It was 86 years ago this month — September of 1919 — that angry steelworkers launched one of the most fierce, most bloody and most important of the many battles that created the American labor movement.
Just 10 months earlier, the United States and its allies had emerged victorious from World War I. The steelworkers whose labor had contributed much to the war effort — and much to their employers’ huge profits — had set out to organize a union, so as to gain some control over their working lives and increase their miserly share of the profits their work brought employers.
Miserly is an understatement. Steelworkers, most of them eastern European immigrants, commonly worked 12 hours a day in what was the country’s largest and most profitable industry. Yet only a very few made more than what was then considered a poverty level wage. They had almost no fringe benefits, and no rights other than working under whatever conditions the steel companies imposed. They dared not complain, on pain of losing their jobs and being ousted from company-owned housing.
Organizers from the American Federation of Labor helped the workers win shorter workdays and other concessions from steel companies in the Midwest, upper New York state and West Virginia just after the war. But their major targets — and major opponents — were in the heart of the industry in Pittsburgh and the surrounding areas of western Pennsylvania.
Led by U.S. Steel, the country’s largest corporation of any kind, the companies refused to even talk with union representatives who were seeking collective bargaining rights — not even AFL President Samuel Gompers, not even after U.S. President Woodrow Wilson urged them to.
The companies did more than refuse negotiations. They fired just about anyone who showed any interest in unions, and put them on a blacklist that kept them from being hired by anyone else in the industry.
Not surprisingly, a strike finally erupted. By the end of that September of 1919, 350,000 steelworkers were off the job — 90 percent of the industry’s entire workforce. Never before had there been a strike of such magnitude in any U.S. industry.
Employer propagandists labeled the walkout “un-American,” playing on the fact that many of the strikers were immigrants. At the same time, they attempted to convince the immigrants that by striking they were rebelling against the government and so could hurt their chances for citizenship.
As it turned out, in some cases they were right.The Justice Department arrested and deported hundreds of strikers it labeled as dangerous Bolsheviks, the political bogeymen of the day. It marked the first stage of the “Red Scare” that eventually led to the arrest of more than 6,000 alleged Communists in 33 cities across the country in raids — the infamous Palmer Raids — led by U.S. Attorney General A. Mitchell Palmer and his chief aide, J. Edgar Hoover.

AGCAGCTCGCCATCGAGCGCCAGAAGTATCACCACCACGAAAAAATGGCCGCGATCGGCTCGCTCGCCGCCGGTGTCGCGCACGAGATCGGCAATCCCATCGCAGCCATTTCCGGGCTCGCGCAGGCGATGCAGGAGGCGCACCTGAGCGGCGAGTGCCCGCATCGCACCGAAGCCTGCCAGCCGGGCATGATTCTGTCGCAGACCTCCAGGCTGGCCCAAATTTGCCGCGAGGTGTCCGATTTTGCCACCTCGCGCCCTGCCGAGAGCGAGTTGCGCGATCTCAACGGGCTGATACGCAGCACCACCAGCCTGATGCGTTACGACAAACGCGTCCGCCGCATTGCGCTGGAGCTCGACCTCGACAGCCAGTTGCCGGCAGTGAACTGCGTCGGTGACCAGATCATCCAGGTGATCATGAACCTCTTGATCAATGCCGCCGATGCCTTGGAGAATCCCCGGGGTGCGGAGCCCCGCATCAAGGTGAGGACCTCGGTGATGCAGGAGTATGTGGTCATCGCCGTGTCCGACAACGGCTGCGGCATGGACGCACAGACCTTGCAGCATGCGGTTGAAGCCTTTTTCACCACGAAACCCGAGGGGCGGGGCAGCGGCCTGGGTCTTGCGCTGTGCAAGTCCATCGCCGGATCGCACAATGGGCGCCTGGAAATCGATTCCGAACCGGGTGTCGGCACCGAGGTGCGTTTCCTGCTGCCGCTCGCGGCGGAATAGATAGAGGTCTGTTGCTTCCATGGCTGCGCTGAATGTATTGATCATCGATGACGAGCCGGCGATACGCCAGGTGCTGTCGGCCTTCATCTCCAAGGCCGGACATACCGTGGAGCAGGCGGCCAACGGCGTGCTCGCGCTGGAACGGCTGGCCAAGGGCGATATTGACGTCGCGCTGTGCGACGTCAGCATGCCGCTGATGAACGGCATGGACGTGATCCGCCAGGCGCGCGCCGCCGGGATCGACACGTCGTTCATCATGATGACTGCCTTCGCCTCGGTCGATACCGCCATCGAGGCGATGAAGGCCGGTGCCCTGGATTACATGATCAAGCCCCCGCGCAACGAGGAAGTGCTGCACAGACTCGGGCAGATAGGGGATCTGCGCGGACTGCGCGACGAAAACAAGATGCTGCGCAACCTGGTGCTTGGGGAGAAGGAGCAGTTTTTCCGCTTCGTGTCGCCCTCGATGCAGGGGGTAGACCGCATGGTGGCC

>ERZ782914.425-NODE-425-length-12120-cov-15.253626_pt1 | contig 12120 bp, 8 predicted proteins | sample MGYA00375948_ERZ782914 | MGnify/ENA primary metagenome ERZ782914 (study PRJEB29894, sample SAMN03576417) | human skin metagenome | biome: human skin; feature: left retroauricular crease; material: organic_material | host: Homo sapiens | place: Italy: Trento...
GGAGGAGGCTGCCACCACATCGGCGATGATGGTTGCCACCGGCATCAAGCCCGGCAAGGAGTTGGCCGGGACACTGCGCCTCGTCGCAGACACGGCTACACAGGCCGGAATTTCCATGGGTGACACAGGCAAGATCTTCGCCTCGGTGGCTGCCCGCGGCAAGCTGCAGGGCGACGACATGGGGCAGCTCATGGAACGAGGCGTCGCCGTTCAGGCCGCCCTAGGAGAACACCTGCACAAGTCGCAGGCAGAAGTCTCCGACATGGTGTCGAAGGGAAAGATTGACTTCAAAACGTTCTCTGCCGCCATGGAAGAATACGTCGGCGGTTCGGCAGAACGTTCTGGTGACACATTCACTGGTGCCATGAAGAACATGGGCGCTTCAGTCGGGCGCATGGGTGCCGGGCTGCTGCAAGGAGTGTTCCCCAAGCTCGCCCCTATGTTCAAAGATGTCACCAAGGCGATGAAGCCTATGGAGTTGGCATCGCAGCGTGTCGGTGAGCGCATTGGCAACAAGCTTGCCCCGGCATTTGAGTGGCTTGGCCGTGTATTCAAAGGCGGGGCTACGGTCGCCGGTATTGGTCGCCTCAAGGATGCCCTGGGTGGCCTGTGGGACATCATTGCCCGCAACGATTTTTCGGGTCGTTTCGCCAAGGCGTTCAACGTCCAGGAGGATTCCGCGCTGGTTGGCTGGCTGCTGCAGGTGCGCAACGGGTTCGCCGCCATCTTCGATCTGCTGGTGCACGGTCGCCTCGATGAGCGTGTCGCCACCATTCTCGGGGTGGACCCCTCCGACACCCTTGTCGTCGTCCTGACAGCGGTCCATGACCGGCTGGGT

From Pittsburgh to Clairton, 25 miles along the banks of the Monongahela River, jails were jammed with strikers and their supporters. Many were brought in by armed vigilantes and even strikebreakers, who had been deputized by the Allegheny County sheriff.
Eventually, there were more than 350,000 strikebreakers. Most were black workers who had no compunction about taking the jobs held by white workers whose unions denied them admission.
Municipal officials throughout the strike area forbade all union meetings. Strikers were likely to be arrested anywhere, at any time, for any reason, if only on charges of being “radicals” or “suspicious persons.” Strikers were clubbed, beaten, shot at. Hundreds were injured, some seriously. Twenty died.
Employers took advantage of the many ethnic divisions among them, hiring spies to infiltrate their ranks and stir up hostility. One company, for instance, instructed its agents to “spread data among the Serbians that the Italians are going back to work. Call up every question you can in reference to racial hatred between these two nationalities. Urge them to go back to work or the Italians will get their jobs.”
Racially divided, legally prohibited from meeting together in any case, told constantly by local newspapers that their strike was failing, and with few financial resources, the striking steelworkers nevertheless held out for 3 1/2 months.
They won nothing. Yet as former steelworkers union president George Becker noted, the strike was not a failure.
“It is never a failure,” he said, “when 350,000 workers take their destiny into their own hands.”
As Becker observed, “It was a step on the ladder that led to the founding of the United Steelworkers union and changed the course of history” by pointing the way for the unionization throughout all of American industry that finally came in the 1930s.
Copyright © 2005 Dick Meister, a freelance columnist in San Francisco who has covered labor issues for four decades as a newspaper and broadcast reporter, editor and commentator ([email protected], www.dickmeister.com).